Q. Does the Supreme Court usually agree to hear direct petitions?
A. A Marquette professor studied this issue a few years ago. According to him, from the 2003-04 term through the 2020-21 term, there were 103 original action petitions denied and 15 granted, seven of which were in the 2019-20 term. Each year, the court hears about 50 to 60 cases total, so original actions do not constitute a significant part of its workload.
Q. How are the public schools actually doing in Wisconsin? The plaintiffs say in their petition that the scholarship programs have put school districts in a “death spiral” and say that for every scholarship student funded, the district lose the equivalent of funding for five students. What is your response?
A. We don’t believe petitioners’ claims are rational or factually accurate. Public schools continue to receive additional funding every year, and frankly school choice is very popular with the voters of Wisconsin. Also, school districts in Wisconsin are funded through a combination of state and local aid, and the local aid means that public schools get substantially more than the voucher in most every case. Inflation-adjusted spending is far higher today than when school choice began in 1990.
Q. If these petitioners prevail and the programs are shut down, what would that mean for school choice families in Wisconsin? Also, how would it impact district schools that must absorb many of these students?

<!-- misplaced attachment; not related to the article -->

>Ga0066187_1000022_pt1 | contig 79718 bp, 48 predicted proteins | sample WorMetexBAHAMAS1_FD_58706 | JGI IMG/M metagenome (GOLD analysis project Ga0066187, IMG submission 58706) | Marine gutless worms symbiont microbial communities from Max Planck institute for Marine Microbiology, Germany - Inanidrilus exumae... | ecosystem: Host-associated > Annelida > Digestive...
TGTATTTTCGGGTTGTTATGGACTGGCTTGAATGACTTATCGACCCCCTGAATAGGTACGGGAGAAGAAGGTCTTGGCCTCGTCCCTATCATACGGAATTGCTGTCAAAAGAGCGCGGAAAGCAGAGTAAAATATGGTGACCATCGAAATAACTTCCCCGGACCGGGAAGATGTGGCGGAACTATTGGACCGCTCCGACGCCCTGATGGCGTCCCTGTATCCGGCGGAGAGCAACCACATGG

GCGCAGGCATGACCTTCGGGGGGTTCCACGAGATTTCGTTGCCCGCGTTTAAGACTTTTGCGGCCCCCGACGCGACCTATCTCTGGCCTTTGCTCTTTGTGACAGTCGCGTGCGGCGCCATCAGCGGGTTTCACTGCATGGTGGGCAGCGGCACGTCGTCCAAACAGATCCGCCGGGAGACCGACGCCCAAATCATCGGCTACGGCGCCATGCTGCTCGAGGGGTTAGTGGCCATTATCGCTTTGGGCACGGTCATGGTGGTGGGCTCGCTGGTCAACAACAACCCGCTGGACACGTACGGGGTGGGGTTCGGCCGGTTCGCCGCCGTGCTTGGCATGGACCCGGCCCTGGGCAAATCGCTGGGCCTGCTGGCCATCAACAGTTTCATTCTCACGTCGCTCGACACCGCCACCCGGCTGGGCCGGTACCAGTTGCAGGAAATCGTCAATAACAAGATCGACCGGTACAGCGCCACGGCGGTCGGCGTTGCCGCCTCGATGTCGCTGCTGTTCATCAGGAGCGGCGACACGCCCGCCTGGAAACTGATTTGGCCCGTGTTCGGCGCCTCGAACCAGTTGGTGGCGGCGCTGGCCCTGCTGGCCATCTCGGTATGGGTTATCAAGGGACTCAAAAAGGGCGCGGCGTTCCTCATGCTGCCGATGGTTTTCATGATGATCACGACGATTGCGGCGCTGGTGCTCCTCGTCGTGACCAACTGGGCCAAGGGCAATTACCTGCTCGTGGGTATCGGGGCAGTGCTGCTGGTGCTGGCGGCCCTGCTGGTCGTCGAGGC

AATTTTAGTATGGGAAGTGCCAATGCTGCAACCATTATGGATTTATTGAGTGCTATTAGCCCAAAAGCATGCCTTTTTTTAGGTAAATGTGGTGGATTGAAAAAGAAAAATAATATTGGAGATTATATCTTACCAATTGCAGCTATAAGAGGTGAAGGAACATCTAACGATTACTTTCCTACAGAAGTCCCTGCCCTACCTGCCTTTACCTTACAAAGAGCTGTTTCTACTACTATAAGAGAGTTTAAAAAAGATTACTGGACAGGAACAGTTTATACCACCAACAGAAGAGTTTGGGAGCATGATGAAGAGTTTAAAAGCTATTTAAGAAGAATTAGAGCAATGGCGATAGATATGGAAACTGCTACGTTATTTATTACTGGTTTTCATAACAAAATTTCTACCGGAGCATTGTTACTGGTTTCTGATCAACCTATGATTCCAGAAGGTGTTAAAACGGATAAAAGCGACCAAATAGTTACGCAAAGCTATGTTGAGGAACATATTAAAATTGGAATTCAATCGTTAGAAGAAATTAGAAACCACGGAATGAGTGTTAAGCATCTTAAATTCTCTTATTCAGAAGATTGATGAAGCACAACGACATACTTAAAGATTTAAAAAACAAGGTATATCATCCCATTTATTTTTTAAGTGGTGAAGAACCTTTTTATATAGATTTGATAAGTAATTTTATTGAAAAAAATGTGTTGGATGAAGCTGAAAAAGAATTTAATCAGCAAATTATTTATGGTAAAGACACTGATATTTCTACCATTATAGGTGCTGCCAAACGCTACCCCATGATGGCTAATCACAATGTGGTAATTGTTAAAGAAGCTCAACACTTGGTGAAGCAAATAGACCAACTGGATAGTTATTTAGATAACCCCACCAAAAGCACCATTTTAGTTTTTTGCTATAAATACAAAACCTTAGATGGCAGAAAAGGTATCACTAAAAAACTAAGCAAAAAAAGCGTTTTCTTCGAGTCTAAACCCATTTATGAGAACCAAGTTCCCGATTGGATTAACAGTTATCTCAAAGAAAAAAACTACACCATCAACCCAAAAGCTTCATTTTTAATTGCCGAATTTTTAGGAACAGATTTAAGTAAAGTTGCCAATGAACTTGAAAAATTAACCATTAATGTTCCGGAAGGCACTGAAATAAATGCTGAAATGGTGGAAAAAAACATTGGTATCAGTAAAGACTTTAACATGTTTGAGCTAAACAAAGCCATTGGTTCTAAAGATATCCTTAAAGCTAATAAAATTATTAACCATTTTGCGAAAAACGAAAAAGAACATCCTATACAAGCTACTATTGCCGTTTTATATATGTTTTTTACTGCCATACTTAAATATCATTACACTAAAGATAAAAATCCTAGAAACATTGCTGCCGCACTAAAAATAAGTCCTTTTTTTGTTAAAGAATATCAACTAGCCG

A. The stakes could not be higher. Over 60,000 students could see their education options go away if the relief sought by the petitioners were to be granted. We believe this would have a massive negative impact, including on public schools. Not only do public schools benefit from the competition, but we do not believe they have the capacity to absorb all the displaced students. As for practical implications, school choice enrollment (Milwaukee Parental Choice Program, Racine Parental Choice Program, Wisconsin Parental Choice Program and the Special Needs Scholarship Program) is 54,949 for the 2023-24 school year. Independent charters enroll another 10,802 students. Demographically, school choice is disproportionately used by students from minority backgrounds. According to data from the state report card, approximately 32% of participating students are African American, 28% are Hispanic, 32% are white, and the remainder are something else.